Islamists in the Sahel EU Moves Toward Military Training Mission in Mali

The situation in Mali continues to worsen and fears that it could turn into a Somalia-like failed state are growing. Now, European Union foreign ministers have agreed to take steps toward sending a non-combat, military training mission to the country to prevent it from becoming a terrorist haven.
A still from a video showing Islamists patrolling the streets of Gao.

A still from a video showing Islamists patrolling the streets of Gao.

Foto: STR/ AFP

At a meeting in Luxembourg on Monday, European Union foreign ministers agreed to draft plans for a military mission in Mali, where President Amadou Toumani Toure was toppled in a coup in March.

After two-thirds of the country fell into the hands of Tuareg rebels and Islamists linked to al-Qaida, fears that northern Mali could descend into an extremist stronghold and become a failed state have been gaining traction. Earlier this month, US Secretary of State Hillary Clinton called Mali "a powder keg that the international community cannot afford to ignore."

"We cannot allow terrorism to take root in an area beyond all lawful control in northern Mali," said German Foreign Minister Guido Westerwelle, who stressed that the mission would not take the form of boots on the ground. "African leadership is key," he said. "The point is not that we deploy combat troops."

Although Westerwelle was unwilling to divulge details in Luxembourg, Germany looks set to be among the nations helping train local forces in an operation similar to the European Training Mission Somalia. Launched in 2010, the EU military mission contributing to the training of Somali security forces includes 20 German soldiers.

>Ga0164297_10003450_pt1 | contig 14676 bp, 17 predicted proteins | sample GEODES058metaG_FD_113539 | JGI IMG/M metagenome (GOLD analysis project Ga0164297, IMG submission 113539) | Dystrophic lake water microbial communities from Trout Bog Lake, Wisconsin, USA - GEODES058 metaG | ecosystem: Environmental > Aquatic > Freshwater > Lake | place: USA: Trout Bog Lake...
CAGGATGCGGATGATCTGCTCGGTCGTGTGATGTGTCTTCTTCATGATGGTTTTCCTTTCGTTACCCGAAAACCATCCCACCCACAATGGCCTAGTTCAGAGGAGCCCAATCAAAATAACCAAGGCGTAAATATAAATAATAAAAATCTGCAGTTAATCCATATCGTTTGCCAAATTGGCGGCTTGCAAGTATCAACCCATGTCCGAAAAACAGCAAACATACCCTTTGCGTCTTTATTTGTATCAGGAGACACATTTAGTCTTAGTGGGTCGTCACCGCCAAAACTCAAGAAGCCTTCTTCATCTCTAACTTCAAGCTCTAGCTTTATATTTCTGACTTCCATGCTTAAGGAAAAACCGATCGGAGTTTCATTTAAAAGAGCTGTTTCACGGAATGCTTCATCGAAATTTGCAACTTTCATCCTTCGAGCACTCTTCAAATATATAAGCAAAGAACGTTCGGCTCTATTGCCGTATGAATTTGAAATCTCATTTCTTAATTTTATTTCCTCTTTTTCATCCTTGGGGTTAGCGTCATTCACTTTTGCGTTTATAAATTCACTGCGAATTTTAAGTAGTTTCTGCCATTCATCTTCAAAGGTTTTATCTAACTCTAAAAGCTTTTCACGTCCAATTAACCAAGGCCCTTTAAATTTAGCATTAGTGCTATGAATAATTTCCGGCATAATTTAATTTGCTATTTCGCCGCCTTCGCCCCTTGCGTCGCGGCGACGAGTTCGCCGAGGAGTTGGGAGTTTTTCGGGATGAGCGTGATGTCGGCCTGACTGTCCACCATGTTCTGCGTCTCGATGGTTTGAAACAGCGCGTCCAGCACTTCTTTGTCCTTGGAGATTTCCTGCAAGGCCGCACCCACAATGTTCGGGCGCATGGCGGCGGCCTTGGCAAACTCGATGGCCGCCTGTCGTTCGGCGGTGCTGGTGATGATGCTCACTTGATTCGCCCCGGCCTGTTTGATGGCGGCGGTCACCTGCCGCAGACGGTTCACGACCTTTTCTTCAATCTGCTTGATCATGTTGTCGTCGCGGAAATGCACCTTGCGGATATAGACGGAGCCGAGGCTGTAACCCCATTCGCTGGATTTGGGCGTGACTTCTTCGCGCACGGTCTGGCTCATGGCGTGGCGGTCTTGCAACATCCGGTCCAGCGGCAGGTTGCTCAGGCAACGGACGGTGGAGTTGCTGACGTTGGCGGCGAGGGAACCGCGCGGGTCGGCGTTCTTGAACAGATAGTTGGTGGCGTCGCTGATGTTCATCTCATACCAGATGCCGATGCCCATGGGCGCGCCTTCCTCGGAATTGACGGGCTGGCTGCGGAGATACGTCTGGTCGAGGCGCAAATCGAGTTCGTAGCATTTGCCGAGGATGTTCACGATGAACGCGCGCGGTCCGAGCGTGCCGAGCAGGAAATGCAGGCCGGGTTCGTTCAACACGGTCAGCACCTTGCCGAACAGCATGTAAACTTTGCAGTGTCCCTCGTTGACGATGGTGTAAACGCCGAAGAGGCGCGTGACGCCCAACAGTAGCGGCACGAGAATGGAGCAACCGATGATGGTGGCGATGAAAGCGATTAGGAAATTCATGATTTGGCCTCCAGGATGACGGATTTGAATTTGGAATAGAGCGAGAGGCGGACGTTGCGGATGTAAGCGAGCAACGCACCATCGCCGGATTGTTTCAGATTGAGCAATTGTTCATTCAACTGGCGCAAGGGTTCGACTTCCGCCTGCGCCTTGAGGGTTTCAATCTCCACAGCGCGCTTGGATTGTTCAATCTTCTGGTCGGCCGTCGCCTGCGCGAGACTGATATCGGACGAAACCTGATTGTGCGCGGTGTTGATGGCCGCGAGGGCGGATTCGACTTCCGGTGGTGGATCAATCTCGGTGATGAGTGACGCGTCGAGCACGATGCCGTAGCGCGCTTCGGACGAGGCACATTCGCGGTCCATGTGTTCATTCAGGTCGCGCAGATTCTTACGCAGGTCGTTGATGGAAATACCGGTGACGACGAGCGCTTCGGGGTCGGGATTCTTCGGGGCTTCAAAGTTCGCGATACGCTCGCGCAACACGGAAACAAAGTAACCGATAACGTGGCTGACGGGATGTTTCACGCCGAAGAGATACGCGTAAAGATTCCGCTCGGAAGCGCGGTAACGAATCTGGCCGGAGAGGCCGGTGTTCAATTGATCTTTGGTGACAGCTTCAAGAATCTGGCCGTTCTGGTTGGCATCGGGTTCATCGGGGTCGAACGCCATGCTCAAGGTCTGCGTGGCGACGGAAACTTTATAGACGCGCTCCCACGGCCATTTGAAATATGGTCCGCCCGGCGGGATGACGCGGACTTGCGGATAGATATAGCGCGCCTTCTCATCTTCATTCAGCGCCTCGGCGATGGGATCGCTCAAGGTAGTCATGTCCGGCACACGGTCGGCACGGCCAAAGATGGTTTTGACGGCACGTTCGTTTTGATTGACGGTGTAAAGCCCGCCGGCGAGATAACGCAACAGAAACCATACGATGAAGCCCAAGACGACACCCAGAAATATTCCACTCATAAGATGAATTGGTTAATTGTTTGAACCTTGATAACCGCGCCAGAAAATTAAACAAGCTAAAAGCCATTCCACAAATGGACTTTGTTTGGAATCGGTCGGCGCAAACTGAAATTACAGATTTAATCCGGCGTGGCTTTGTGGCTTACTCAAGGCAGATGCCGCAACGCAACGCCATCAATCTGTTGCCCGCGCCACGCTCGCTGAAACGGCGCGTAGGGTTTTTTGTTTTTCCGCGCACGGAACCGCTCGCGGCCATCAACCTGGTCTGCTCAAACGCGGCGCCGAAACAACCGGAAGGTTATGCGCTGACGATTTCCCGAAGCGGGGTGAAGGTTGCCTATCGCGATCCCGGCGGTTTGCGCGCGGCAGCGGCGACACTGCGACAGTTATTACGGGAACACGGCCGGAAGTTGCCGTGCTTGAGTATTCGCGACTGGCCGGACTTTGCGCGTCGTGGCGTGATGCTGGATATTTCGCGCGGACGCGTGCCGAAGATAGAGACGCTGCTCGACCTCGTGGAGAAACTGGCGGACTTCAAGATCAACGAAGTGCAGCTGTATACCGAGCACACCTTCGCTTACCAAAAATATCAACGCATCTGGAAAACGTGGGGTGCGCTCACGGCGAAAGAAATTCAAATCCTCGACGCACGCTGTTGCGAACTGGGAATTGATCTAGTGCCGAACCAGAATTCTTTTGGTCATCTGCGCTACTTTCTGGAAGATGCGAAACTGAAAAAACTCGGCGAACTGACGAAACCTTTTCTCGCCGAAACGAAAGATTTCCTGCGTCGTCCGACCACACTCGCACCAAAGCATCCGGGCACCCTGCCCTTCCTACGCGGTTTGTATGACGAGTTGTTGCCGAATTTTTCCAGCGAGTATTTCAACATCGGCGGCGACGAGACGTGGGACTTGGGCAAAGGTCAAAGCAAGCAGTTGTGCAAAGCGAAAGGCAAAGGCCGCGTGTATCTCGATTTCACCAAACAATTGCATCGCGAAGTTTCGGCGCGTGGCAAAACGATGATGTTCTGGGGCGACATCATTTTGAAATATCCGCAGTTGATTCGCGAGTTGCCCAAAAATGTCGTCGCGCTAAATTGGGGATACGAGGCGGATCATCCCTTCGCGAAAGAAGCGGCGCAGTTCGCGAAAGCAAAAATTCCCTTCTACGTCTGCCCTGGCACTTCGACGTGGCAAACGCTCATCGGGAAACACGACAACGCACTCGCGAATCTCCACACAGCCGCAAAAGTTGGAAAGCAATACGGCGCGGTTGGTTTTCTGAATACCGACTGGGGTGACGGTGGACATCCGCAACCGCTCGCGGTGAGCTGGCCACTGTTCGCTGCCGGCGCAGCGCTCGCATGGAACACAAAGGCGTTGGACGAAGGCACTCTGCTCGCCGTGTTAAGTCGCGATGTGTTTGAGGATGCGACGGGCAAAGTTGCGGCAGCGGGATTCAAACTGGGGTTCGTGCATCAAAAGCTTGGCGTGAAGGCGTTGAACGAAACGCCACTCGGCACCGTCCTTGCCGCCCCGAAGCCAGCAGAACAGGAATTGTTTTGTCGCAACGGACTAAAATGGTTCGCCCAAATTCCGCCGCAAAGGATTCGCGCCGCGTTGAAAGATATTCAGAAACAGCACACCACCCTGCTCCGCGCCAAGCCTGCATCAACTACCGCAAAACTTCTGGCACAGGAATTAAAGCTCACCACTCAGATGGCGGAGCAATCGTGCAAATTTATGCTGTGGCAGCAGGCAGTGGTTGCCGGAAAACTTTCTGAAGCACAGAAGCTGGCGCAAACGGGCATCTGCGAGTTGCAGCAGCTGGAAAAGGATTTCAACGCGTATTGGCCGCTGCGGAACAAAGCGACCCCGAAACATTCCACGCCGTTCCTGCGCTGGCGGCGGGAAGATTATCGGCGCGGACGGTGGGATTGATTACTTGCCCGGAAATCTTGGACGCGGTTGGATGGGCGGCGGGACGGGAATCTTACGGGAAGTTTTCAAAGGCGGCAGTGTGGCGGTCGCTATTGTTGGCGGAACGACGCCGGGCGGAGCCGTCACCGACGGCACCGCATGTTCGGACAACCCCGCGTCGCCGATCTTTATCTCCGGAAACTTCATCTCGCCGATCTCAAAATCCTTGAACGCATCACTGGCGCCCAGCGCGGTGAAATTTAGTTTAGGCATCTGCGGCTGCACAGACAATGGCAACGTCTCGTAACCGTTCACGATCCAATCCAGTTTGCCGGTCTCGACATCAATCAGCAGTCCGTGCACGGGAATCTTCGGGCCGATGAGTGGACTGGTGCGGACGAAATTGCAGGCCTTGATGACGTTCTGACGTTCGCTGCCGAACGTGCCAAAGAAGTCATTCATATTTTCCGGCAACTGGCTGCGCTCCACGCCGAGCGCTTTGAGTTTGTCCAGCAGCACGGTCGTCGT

'In Our Interest'

It will take the same approach in Mali, where the focus will be on humanitarian and logistical aid as well as help in planning. According to an EU statement issued Monday, the mission would include "the organization and training of the Malian defense forces, taking into account the conditions needed to efficiently fulfill a possible mission, including the full support of the Malian authorities."

"It is in our interest to help stabilize Mali," said Westerwelle. "We have to avoid at an early stage the development of a second Somalia, without any rule of law," he stressed. "Because then there are going to be founded further terrorist schools that will endanger our situation here in Europe too."

Catherine Ashton, EU chief of foreign affairs, echoed the sentiment. "We believe there is a real risk for the region if Mali remains an ungoverned space, free for terrorists and drug traffickers to operate," she said.

The EU move comes on the heels of the United Nations Security Council giving the UN and African regional groups a 45-day deadline to present a specific plan for military intervention in Mali to help government troops reclaim the north of the country.

The Council on Friday unanimously passed a French-drafted resolution to try to revive stalled attempts to deal with the crisis, warning that it could destabilize the Sahel, a belt of land with nearly a dozen of the world's poorest countries on the southern rim of the Sahara.

jlp -- with wire reports
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